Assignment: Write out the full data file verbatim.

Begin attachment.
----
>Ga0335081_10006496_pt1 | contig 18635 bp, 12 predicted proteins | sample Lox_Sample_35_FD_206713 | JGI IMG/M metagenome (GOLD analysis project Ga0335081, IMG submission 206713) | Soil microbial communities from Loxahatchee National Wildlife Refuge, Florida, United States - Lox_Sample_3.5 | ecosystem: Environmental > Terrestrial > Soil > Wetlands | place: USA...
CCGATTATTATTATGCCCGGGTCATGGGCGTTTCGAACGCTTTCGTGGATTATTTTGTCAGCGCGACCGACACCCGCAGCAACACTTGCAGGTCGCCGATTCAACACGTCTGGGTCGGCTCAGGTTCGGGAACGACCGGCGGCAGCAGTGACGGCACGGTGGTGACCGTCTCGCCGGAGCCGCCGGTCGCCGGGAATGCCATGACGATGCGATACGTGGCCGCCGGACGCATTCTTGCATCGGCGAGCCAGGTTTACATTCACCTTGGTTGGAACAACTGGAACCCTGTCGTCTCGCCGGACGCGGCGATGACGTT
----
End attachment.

>Ga0335081_10006496_pt1 | contig 18635 bp, 12 predicted proteins | sample Lox_Sample_35_FD_206713 | JGI IMG/M metagenome (GOLD analysis project Ga0335081, IMG submission 206713) | Soil microbial communities from Loxahatchee National Wildlife Refuge, Florida, United States - Lox_Sample_3.5 | ecosystem: Environmental > Terrestrial > Soil > Wetlands | place: USA...
CCGATTATTATTATGCCCGGGTCATGGGCGTTTCGAACGCTTTCGTGGATTATTTTGTCAGCGCGACCGACACCCGCAGCAACACTTGCAGGTCGCCGATTCAACACGTCTGGGTCGGCTCAGGTTCGGGAACGACCGGCGGCAGCAGTGACGGCACGGTGGTGACCGTCTCGCCGGAGCCGCCGGTCGCCGGGAATGCCATGACGATGCGATACGTGGCCGCCGGACGCATTCTTGCATCGGCGAGCCAGGTTTACATTCACCTTGGTTGGAACAACTGGAACCCTGTCGTCTCGCCGGACGCGGCGATGACGTT